Then there's a rather obscure unclaimed-property law, more formally called the escheat law. Some 39 states have some type of escheatment law on their books that dictates that a retailer hand over the value of a gift card to the treasurer if the value isn't redeemed by the customer within a certain amount of time. While this varies from state to state, it tends to be between three and five years.

Once this money goes to the state, consumers can file a claim to have the property returned. (More on this later.) We will warn you that making a claim can be quite a hassle. But it has one very positive side effect: It sends a message to the retailer that the value of a gift card, even if expired, is never relinquished to the store. It either belongs to the customer or the state. So if your gift card expires, for example, after one year but doesn't escheat to the state for another two years, there's no reason for the merchant not to honor your card.

"(Many retailers) are under the misguided counsel that if you set an expiration date prior to when it (escheats to the state) that they get to keep it," Datamark Technologies' Zanoni says. Why not just honor the gift card in the first place?

Tapping the Value
Before you hit the mall, educate yourself. Since there are no national laws regulating gift cards and paper certificates, you need to find out how your state deals with them. The easiest way to figure this out is to go online and check with your State Attorney General's Web site.

If you have a card that has expired and you don't live in a state like California that protects you, try asking the manager to honor the gift certificate anyway. You'd be surprised how often a manager will say yes, particularly once you start to put up a fight.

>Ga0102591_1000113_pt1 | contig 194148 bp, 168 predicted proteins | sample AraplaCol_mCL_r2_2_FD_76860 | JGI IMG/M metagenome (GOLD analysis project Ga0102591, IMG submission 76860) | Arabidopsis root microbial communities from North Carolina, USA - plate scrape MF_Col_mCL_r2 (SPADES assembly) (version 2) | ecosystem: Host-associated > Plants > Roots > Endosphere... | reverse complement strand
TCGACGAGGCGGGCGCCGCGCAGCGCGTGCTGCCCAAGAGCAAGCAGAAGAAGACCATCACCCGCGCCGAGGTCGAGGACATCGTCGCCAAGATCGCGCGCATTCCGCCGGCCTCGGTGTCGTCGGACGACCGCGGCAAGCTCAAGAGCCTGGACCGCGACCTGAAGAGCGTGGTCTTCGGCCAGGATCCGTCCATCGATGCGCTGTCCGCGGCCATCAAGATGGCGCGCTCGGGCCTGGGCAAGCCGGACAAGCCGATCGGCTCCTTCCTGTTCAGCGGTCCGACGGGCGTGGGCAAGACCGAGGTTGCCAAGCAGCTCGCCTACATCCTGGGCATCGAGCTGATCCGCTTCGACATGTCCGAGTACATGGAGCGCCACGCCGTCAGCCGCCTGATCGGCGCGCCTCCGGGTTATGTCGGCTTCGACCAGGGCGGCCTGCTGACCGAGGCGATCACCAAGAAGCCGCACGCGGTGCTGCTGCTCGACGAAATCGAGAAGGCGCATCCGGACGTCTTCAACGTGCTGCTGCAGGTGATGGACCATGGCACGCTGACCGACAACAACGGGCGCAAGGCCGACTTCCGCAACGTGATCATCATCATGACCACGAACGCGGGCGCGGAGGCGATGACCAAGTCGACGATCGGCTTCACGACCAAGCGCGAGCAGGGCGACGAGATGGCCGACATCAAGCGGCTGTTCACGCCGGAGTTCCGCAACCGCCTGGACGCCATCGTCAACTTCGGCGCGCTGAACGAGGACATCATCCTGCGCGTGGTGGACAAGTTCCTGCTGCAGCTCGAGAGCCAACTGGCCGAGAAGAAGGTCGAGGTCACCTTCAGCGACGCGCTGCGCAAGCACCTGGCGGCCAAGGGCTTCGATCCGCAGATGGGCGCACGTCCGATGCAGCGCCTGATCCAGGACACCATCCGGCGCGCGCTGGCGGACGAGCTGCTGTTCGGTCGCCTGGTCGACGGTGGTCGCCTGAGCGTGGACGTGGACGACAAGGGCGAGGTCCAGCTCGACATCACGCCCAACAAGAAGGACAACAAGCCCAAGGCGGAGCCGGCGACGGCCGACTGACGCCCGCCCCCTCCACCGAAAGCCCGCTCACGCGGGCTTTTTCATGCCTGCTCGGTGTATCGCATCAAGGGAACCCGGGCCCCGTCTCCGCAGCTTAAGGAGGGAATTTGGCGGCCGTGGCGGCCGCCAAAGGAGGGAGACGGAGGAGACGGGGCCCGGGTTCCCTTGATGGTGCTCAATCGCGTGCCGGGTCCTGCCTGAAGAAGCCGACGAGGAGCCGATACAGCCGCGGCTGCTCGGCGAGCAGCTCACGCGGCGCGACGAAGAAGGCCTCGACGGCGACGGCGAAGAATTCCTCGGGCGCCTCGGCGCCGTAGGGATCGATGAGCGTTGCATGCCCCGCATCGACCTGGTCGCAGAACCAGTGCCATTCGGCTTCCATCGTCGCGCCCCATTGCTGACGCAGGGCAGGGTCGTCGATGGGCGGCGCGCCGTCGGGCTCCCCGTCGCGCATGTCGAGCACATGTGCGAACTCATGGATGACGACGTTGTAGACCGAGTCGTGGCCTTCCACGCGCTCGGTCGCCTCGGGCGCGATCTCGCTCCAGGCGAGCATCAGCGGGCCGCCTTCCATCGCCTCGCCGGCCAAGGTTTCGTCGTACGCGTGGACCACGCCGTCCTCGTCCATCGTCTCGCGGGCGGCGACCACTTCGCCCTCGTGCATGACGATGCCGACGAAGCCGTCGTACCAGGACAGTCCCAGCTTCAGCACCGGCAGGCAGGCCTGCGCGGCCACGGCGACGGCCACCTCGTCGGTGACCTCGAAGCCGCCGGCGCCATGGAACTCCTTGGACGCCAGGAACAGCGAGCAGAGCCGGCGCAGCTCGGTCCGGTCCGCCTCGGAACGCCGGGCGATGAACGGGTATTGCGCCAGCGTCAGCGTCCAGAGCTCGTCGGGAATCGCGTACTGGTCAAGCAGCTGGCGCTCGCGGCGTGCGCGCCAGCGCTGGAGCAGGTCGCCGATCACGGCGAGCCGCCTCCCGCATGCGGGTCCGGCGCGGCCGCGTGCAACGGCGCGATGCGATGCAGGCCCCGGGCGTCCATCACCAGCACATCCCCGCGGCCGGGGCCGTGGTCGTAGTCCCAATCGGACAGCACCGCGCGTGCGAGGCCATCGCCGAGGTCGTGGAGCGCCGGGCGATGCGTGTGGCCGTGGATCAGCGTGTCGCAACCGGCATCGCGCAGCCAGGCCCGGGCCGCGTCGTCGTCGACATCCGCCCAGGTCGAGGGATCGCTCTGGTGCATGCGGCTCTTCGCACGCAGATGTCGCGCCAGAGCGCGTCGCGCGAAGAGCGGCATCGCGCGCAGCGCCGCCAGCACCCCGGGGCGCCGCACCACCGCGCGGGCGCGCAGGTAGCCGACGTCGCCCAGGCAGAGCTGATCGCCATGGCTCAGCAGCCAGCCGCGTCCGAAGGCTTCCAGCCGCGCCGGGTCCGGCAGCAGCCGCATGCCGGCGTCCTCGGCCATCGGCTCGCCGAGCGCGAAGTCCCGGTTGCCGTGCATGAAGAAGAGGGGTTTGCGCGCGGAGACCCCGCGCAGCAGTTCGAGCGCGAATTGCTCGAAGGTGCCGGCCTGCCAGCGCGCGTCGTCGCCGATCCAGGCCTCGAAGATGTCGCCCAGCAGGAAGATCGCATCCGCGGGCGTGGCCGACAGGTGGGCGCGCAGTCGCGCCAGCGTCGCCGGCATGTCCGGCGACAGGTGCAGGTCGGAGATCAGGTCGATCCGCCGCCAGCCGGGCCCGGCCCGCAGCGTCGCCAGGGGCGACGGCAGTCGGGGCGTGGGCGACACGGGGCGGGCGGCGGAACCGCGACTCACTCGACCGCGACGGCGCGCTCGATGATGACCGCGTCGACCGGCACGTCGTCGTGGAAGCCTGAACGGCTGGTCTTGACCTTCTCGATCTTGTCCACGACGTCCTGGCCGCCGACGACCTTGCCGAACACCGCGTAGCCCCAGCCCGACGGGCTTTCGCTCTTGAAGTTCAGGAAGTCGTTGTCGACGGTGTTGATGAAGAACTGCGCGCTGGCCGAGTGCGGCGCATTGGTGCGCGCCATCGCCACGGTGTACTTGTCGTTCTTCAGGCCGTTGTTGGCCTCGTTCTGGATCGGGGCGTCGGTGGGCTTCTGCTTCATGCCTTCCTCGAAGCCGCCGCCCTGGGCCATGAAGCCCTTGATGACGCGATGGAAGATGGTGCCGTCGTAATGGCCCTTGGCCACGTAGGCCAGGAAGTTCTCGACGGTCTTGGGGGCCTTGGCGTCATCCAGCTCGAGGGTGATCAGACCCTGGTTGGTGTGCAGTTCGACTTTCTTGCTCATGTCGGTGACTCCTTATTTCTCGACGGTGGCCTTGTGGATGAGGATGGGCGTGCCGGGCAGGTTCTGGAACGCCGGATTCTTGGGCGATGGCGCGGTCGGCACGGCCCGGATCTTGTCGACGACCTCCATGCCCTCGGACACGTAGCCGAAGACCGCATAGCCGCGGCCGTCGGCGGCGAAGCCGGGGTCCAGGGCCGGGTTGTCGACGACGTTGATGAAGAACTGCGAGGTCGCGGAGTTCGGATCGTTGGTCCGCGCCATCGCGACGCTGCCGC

If you don't get anywhere with the manager, call or write the company's headquarters. Marcy Manning, a publicist from Lincolnshire, Ill., had great luck with this approach. When she went to use her Linens 'N Things (LIN) gift card a couple of months ago, she was told that it had expired two years earlier. Refusing to walk away from the money, the store manager put her on the phone with a representative from the bedding store's headquarters. Two weeks later she had a new gift card waiting for her in her mailbox.

As we mentioned earlier, when all else fails, you can file a claim with your state comptroller's office. Many Web sites will even have a page dedicated to "unclaimed property," says Deborah Thoren-Peden, an attorney with Pillsbury Winthrop, a N.Y.-based law firm. Normally, the gift card belongs to the person who received it, she says. But if the retailer doesn't have that person's address, the card will escheat to the state in which it was bought. In that case, the gift giver will need to make the claim. Only a handful of states, including Florida, don't force retailers to escheat the property over to the state. For a list of state escheat laws, click here.

The Art of Gift Buying
To avoid any confusion, your best bet is to avoid buying a gift card with an expiration date or monthly dormancy fees. And while we love the idea of supporting small merchants, Gary & Goodman's Delta warns that mom and pop retailers are more likely to uphold strict expiration dates in states where there are no explicit laws regulating them. The reasoning? It's very easy for a small shop or restaurant to fly under a state's regulator's radar.

Of course, the easiest way to avoid any of these problems is to use your holiday gift cards right away. Major retailers even allow you to use them to make online purchases. Here's another suggestion: If you get one from a store you don't like, consider selling it online or swapping it for another at Web sites like Certificateswap.org or eBay.